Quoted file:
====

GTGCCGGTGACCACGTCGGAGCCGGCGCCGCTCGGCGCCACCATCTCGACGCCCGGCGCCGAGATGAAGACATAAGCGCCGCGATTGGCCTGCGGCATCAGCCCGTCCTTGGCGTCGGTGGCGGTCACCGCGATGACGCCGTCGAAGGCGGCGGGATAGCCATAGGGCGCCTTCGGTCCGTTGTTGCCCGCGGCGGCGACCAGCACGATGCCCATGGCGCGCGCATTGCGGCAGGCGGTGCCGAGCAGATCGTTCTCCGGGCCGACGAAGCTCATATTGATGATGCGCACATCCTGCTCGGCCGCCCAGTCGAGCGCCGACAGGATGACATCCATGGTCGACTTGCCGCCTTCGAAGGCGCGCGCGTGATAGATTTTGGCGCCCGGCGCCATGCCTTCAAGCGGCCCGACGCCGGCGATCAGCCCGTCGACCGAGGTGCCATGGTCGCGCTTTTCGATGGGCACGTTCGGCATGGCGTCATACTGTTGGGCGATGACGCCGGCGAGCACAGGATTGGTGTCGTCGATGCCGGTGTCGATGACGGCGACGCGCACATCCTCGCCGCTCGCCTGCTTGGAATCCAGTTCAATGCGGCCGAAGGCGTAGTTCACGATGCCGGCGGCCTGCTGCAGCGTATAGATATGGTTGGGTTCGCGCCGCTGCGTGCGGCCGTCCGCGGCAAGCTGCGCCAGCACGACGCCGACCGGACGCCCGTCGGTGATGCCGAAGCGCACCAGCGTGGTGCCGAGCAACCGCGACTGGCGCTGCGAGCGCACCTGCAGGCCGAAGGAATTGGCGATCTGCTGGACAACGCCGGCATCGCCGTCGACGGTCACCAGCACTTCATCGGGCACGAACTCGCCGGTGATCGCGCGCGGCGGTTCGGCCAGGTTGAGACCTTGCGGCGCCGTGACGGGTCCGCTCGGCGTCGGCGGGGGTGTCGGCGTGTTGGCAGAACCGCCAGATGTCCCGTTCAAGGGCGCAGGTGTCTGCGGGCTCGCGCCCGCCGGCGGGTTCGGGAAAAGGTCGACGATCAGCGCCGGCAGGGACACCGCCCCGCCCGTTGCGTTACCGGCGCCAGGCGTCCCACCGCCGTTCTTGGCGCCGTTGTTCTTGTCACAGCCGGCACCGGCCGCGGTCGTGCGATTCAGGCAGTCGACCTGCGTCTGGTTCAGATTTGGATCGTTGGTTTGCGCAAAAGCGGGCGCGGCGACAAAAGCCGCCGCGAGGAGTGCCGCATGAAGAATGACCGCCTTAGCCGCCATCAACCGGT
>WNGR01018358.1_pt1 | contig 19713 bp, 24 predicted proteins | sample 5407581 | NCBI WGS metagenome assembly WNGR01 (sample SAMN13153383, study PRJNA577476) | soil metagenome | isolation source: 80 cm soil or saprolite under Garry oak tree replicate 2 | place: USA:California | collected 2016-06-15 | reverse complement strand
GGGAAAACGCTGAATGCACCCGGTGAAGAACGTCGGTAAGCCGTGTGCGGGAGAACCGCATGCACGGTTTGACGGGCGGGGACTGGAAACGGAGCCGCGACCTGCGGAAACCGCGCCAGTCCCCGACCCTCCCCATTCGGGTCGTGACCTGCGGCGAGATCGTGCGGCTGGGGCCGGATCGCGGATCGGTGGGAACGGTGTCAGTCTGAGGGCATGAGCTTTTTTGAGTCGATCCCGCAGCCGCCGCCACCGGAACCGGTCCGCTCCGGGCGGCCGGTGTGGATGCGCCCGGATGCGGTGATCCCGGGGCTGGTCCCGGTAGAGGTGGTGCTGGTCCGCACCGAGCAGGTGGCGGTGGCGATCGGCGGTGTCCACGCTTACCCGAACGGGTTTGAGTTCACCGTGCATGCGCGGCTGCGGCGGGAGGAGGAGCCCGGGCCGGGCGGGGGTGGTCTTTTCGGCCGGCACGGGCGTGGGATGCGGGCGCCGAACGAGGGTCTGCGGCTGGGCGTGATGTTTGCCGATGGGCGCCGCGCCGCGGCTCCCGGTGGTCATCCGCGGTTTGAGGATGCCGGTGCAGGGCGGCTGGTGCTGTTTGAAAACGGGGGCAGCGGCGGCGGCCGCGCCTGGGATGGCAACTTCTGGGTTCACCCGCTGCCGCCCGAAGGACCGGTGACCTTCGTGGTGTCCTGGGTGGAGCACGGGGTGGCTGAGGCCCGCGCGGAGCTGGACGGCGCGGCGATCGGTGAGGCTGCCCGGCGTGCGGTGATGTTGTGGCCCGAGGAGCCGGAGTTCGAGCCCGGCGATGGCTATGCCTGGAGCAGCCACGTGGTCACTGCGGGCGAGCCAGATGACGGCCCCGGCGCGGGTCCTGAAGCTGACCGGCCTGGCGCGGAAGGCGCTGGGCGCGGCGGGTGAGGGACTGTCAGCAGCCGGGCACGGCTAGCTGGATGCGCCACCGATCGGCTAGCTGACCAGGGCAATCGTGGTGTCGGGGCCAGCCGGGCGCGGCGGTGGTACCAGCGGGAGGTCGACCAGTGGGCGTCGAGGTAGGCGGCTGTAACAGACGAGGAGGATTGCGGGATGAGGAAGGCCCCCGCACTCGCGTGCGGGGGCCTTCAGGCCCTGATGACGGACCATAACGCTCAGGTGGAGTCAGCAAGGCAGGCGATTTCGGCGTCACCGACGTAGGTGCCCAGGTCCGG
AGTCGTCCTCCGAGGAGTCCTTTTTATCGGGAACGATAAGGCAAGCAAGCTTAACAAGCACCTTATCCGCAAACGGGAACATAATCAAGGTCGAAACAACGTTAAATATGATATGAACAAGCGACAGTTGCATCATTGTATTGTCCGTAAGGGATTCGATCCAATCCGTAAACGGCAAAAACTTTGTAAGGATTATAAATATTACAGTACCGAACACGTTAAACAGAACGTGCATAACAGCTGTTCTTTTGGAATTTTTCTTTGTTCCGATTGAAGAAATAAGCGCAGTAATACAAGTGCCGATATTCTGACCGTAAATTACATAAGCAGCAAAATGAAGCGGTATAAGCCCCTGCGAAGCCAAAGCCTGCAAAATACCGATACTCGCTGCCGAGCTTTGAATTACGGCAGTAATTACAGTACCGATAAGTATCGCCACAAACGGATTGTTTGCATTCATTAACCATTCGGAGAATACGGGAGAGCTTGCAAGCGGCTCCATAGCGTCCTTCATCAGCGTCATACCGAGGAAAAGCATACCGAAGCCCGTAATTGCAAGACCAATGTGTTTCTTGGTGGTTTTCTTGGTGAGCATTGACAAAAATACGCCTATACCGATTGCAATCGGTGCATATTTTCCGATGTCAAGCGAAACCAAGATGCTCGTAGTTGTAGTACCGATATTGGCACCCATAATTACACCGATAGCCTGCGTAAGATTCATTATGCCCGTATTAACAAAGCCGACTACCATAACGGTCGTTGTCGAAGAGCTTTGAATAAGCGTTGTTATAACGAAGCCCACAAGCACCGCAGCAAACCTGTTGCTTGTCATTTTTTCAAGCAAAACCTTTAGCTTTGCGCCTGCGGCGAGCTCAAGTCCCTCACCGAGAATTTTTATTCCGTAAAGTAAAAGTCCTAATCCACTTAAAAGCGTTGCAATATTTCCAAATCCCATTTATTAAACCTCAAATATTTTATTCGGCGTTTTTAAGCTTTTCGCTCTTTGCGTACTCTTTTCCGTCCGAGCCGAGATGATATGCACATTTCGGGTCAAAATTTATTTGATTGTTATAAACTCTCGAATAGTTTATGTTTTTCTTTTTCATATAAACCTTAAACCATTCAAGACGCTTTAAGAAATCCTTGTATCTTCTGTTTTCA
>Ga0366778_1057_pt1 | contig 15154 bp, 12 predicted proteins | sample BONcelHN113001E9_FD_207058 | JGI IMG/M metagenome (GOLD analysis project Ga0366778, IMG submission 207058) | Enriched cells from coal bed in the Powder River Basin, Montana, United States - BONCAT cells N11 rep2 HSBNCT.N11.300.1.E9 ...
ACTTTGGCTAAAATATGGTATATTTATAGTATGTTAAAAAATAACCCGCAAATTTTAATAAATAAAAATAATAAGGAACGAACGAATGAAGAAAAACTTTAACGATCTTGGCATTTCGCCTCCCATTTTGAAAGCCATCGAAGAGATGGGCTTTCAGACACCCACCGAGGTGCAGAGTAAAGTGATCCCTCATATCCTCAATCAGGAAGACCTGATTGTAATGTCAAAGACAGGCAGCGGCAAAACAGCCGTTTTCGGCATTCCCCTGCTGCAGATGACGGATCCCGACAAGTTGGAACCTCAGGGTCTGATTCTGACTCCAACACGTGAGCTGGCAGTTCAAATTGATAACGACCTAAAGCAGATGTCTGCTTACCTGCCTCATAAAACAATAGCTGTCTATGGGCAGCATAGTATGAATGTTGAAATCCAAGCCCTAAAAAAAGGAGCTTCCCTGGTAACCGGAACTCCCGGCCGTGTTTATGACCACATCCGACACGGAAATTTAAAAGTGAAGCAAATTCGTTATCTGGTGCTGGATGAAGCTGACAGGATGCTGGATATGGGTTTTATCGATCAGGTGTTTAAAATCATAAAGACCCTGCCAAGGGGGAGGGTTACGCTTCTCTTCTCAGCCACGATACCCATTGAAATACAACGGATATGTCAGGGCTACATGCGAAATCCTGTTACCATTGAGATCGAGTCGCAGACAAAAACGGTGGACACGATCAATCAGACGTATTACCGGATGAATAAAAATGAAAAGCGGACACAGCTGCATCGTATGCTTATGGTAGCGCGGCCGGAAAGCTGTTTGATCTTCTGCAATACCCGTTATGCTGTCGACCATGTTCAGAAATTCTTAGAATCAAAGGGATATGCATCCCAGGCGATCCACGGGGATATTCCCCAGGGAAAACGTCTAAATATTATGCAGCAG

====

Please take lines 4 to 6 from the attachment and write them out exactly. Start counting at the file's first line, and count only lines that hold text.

AGTCGTCCTCCGAGGAGTCCTTTTTATCGGGAACGATAAGGCAAGCAAGCTTAACAAGCACCTTATCCGCAAACGGGAACATAATCAAGGTCGAAACAACGTTAAATATGATATGAACAAGCGACAGTTGCATCATTGTATTGTCCGTAAGGGATTCGATCCAATCCGTAAACGGCAAAAACTTTGTAAGGATTATAAATATTACAGTACCGAACACGTTAAACAGAACGTGCATAACAGCTGTTCTTTTGGAATTTTTCTTTGTTCCGATTGAAGAAATAAGCGCAGTAATACAAGTGCCGATATTCTGACCGTAAATTACATAAGCAGCAAAATGAAGCGGTATAAGCCCCTGCGAAGCCAAAGCCTGCAAAATACCGATACTCGCTGCCGAGCTTTGAATTACGGCAGTAATTACAGTACCGATAAGTATCGCCACAAACGGATTGTTTGCATTCATTAACCATTCGGAGAATACGGGAGAGCTTGCAAGCGGCTCCATAGCGTCCTTCATCAGCGTCATACCGAGGAAAAGCATACCGAAGCCCGTAATTGCAAGACCAATGTGTTTCTTGGTGGTTTTCTTGGTGAGCATTGACAAAAATACGCCTATACCGATTGCAATCGGTGCATATTTTCCGATGTCAAGCGAAACCAAGATGCTCGTAGTTGTAGTACCGATATTGGCACCCATAATTACACCGATAGCCTGCGTAAGATTCATTATGCCCGTATTAACAAAGCCGACTACCATAACGGTCGTTGTCGAAGAGCTTTGAATAAGCGTTGTTATAACGAAGCCCACAAGCACCGCAGCAAACCTGTTGCTTGTCATTTTTTCAAGCAAAACCTTTAGCTTTGCGCCTGCGGCGAGCTCAAGTCCCTCACCGAGAATTTTTATTCCGTAAAGTAAAAGTCCTAATCCACTTAAAAGCGTTGCAATATTTCCAAATCCCATTTATTAAACCTCAAATATTTTATTCGGCGTTTTTAAGCTTTTCGCTCTTTGCGTACTCTTTTCCGTCCGAGCCGAGATGATATGCACATTTCGGGTCAAAATTTATTTGATTGTTATAAACTCTCGAATAGTTTATGTTTTTCTTTTTCATATAAACCTTAAACCATTCAAGACGCTTTAAGAAATCCTTGTATCTTCTGTTTTCA
>Ga0366778_1057_pt1 | contig 15154 bp, 12 predicted proteins | sample BONcelHN113001E9_FD_207058 | JGI IMG/M metagenome (GOLD analysis project Ga0366778, IMG submission 207058) | Enriched cells from coal bed in the Powder River Basin, Montana, United States - BONCAT cells N11 rep2 HSBNCT.N11.300.1.E9 ...
ACTTTGGCTAAAATATGGTATATTTATAGTATGTTAAAAAATAACCCGCAAATTTTAATAAATAAAAATAATAAGGAACGAACGAATGAAGAAAAACTTTAACGATCTTGGCATTTCGCCTCCCATTTTGAAAGCCATCGAAGAGATGGGCTTTCAGACACCCACCGAGGTGCAGAGTAAAGTGATCCCTCATATCCTCAATCAGGAAGACCTGATTGTAATGTCAAAGACAGGCAGCGGCAAAACAGCCGTTTTCGGCATTCCCCTGCTGCAGATGACGGATCCCGACAAGTTGGAACCTCAGGGTCTGATTCTGACTCCAACACGTGAGCTGGCAGTTCAAATTGATAACGACCTAAAGCAGATGTCTGCTTACCTGCCTCATAAAACAATAGCTGTCTATGGGCAGCATAGTATGAATGTTGAAATCCAAGCCCTAAAAAAAGGAGCTTCCCTGGTAACCGGAACTCCCGGCCGTGTTTATGACCACATCCGACACGGAAATTTAAAAGTGAAGCAAATTCGTTATCTGGTGCTGGATGAAGCTGACAGGATGCTGGATATGGGTTTTATCGATCAGGTGTTTAAAATCATAAAGACCCTGCCAAGGGGGAGGGTTACGCTTCTCTTCTCAGCCACGATACCCATTGAAATACAACGGATATGTCAGGGCTACATGCGAAATCCTGTTACCATTGAGATCGAGTCGCAGACAAAAACGGTGGACACGATCAATCAGACGTATTACCGGATGAATAAAAATGAAAAGCGGACACAGCTGCATCGTATGCTTATGGTAGCGCGGCCGGAAAGCTGTTTGATCTTCTGCAATACCCGTTATGCTGTCGACCATGTTCAGAAATTCTTAGAATCAAAGGGATATGCATCCCAGGCGATCCACGGGGATATTCCCCAGGGAAAACGTCTAAATATTATGCAGCAG